At the beginning of the second millennium, the world witnessed tremendous developments in energy technology, including those that helped to uncover the vast oil and natural gas resources in North America. In addition, the emergence of this technology is promising news suggesting that a new era of energy abundance and diversity is approaching and that today energy can be extracted from the deep ocean floor, clay rock layers, nuclear fission, biofuels, wind, and sun. Most importantly, each of these energy sources continues to be developed and used to develop ways to reduce their impact on the environment.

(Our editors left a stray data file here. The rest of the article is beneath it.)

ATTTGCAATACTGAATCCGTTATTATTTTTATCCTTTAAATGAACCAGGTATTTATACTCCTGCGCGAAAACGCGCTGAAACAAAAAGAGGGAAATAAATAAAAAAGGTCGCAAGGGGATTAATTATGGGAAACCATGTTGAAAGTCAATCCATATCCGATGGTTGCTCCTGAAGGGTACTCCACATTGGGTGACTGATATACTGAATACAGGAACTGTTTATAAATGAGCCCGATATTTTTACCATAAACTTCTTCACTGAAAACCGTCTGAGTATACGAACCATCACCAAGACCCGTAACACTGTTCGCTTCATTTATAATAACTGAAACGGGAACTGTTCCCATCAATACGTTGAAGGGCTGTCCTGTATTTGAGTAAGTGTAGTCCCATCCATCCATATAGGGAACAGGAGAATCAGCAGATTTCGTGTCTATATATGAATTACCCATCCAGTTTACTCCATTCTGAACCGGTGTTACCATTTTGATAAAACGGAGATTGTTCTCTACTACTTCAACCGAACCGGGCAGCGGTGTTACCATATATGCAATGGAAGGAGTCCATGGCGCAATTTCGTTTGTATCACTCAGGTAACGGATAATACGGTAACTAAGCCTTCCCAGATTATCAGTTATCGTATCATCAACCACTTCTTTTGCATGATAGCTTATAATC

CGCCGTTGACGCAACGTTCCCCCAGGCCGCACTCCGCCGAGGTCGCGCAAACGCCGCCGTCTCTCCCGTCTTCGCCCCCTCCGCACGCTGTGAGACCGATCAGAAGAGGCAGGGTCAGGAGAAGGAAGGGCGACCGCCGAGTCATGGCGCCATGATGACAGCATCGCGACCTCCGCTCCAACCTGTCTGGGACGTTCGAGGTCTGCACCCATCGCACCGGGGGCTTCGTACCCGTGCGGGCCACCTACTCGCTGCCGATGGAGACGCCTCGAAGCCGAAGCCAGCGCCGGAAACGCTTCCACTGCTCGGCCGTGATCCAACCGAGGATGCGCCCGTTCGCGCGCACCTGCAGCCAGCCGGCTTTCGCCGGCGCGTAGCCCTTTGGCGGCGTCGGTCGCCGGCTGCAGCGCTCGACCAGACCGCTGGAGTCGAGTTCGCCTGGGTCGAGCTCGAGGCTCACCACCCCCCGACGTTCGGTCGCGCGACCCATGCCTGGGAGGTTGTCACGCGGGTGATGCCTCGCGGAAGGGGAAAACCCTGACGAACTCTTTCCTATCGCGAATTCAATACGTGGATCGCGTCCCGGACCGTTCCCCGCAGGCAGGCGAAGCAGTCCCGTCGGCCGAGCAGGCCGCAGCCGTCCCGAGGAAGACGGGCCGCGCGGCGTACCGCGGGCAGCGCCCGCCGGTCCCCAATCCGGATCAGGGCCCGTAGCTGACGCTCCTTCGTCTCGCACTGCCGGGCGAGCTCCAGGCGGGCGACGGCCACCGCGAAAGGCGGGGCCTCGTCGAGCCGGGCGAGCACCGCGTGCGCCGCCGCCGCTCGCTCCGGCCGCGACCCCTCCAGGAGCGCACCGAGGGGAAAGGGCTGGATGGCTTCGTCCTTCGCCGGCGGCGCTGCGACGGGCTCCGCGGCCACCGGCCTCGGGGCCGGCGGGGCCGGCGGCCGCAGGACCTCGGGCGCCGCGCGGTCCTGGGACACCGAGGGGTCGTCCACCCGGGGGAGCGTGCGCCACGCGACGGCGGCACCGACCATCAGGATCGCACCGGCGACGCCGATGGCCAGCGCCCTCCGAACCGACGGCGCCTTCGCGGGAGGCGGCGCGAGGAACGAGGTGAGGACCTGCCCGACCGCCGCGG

As energy supplies develop, demand-side fundamentals are subject to their drivers, many economies continue to falter, even after several years of the oil crisis in 2014. Others, including China, have continued to expand significantly, albeit at a more modest pace, and meet rising energy demands is an ongoing challenge.Recognizing the volume of supplies needed to meet the needs of all the world’s people, the use of oil alone – which represents only one-third of the world’s energy consumption – is currently approaching 95 million barrels per day, enough to operate a car 100 billion miles, or about four million times the world. Since the second millennium, the major industrialized countries and even some middle-income and developing countries have taken a serious turn to the use and development of renewable energy in various areas and industries that deal with human life and the attendant special and general needs.